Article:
Automated Detection of Older Adults’ Naturally-Occurring Compensatory Balance Reactions: Translation From Laboratory to Free-Living Conditions

Nouredanesh, Mina, Ojeda, Lauro, Alexander, Neil B., Godfrey, Alan, Schwenk, Michael, Melek, William and Tung, James (2022) Automated Detection of Older Adults’ Naturally-Occurring Compensatory Balance Reactions: Translation From Laboratory to Free-Living Conditions. IEEE Journal of Translational Engineering in Health and Medicine, 10. p. 2700113. ISSN 2168-2372

Automated_Detection_of_Older_Adults_Naturally-Occurring_Compensatory_Balance_Reactions_Translation_From_Laboratory_to_Free-Living_Conditions.pdf - Published Version
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Objective: Older adults’ falls are a critical public health problem. The majority of free-living fall risk assessment methods have investigated fall predictive power of step-related digital biomarkers extracted from wearable inertial measurement unit (IMU) data. Alternatively, the examination of characteristics and frequency of naturally-occurring compensatory balance reactions (CBRs) may provide valuable information on older adults’ propensity for falls. To address this, models to automatically detect naturally-occurring CBRs are needed. However, compared to steps, CBRs are rare events. Therefore, prolonged collection of criterion standard data (along with IMU data) is required to validate model’s performance in free-living conditions. Methods: By investigating 11 fallers’ and older non-fallers’ free-living criterion standard data, 8 naturally-occurring CBRs, i.e., 7 trips (self-reported using a wrist-mounted voice-recorder) and 1 hit/bump (verified using egocentric vision data) were localized in the corresponding trunk-mounted IMU data. Random forest models were trained on independent/unseen datasets curated from multiple sources, including in-lab data captured using a perturbation treadmill. Subsequently, the models’ translation/generalization to older adults’ out-of-lab data were assessed. Results: A subset of models differentiated between naturally-occurring CBRs and free-living activities with high sensitivity (100%) and specificity (≥99%). Conclusions: The findings suggest that accurate detection of naturally-occurring CBRs is feasible. Clinical/Translational Impact- As a multi-institutional validation study to detect older adults’ naturally-occurring CBRs, suitability for larger-scale free-living studies to investigate falls etiology, and/or assess the effectiveness of perturbation training programs is discussed.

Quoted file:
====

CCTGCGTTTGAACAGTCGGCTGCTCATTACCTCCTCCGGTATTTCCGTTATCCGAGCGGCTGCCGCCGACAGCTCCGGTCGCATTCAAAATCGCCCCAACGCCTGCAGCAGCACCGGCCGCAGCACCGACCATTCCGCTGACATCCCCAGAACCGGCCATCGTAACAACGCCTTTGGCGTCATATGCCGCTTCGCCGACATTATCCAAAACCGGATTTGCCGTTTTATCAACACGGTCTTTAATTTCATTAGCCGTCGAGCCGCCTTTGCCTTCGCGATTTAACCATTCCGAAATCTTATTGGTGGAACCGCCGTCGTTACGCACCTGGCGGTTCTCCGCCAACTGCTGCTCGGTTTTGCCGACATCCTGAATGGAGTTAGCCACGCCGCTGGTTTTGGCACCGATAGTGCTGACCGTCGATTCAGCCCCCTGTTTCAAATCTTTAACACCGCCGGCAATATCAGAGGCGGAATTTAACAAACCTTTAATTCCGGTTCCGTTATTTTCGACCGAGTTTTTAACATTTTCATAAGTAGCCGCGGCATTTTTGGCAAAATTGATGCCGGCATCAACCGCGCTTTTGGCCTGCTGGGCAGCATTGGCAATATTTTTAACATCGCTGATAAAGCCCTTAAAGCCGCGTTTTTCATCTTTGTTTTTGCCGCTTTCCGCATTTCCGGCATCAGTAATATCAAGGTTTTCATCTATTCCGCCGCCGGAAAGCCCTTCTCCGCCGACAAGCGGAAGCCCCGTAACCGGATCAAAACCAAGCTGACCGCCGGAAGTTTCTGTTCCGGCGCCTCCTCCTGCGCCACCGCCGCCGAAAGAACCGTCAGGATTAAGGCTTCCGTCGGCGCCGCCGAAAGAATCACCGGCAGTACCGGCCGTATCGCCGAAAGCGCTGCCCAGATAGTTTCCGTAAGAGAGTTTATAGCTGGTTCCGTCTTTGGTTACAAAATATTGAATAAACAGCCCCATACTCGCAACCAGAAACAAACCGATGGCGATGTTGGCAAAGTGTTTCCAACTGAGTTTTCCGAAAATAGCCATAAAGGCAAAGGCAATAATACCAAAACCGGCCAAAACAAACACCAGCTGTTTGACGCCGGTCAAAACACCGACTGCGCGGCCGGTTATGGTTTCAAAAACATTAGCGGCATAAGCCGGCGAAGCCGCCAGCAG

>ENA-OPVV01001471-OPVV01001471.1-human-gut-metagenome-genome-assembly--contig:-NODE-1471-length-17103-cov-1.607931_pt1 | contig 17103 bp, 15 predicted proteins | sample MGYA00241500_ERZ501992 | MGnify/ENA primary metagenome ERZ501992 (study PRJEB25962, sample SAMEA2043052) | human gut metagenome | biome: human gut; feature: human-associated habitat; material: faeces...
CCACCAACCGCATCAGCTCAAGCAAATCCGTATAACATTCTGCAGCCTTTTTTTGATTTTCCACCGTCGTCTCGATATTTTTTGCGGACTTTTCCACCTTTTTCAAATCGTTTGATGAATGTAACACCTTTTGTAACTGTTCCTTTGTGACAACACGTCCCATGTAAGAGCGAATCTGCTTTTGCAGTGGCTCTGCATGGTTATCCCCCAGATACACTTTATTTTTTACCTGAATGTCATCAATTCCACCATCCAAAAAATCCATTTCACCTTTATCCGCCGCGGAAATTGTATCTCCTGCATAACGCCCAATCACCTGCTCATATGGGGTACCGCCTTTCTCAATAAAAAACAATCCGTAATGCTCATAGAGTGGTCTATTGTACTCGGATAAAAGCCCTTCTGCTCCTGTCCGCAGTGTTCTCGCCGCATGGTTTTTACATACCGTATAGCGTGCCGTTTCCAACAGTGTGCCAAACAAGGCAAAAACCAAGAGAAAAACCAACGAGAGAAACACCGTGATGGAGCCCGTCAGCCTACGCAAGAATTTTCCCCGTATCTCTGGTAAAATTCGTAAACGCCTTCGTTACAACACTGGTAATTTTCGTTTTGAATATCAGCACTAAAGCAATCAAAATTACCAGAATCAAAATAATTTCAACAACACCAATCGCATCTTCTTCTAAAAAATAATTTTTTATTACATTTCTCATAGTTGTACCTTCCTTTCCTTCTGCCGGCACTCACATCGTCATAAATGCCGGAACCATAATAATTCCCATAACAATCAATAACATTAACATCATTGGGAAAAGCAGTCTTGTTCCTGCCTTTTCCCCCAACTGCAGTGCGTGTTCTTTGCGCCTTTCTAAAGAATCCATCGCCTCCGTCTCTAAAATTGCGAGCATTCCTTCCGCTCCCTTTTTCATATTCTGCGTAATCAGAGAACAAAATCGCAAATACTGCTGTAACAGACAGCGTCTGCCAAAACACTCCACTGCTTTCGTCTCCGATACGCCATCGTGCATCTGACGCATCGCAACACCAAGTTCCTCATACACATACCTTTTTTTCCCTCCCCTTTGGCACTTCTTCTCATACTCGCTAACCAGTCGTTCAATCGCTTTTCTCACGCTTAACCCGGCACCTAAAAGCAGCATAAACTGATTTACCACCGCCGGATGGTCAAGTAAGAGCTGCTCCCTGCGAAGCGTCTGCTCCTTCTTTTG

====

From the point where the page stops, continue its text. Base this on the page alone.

Item Type: Article
Additional Information: Funding information: Mina Nouredanesh received the Vector Institute Postgraduate Affiliate Award (from: Vector Institute, Toronto, Canada), AGE-WELL ACCESS Award, and AGE-WELL Graduate Student Award in Technology and Aging (from: AGE-WELL NCE (Canada’stechnology and aging network), Canada).
Uncontrolled Keywords: Compensatory balance reactions, Data models, Fall risk assessment, Falls, Free-living digital biomarker, Frequency measurement, Machine learning, Older adults, Perturbation methods, Risk management, Standards, Training
Subjects: B900 Others in Subjects allied to Medicine
G900 Others in Mathematical and Computing Sciences
Department: Faculties > Engineering and Environment > Computer and Information Sciences
Depositing User: Rachel Branson
Date Deposited: 16 May 2022 12:37
Last Modified: 05 May 2023 11:45

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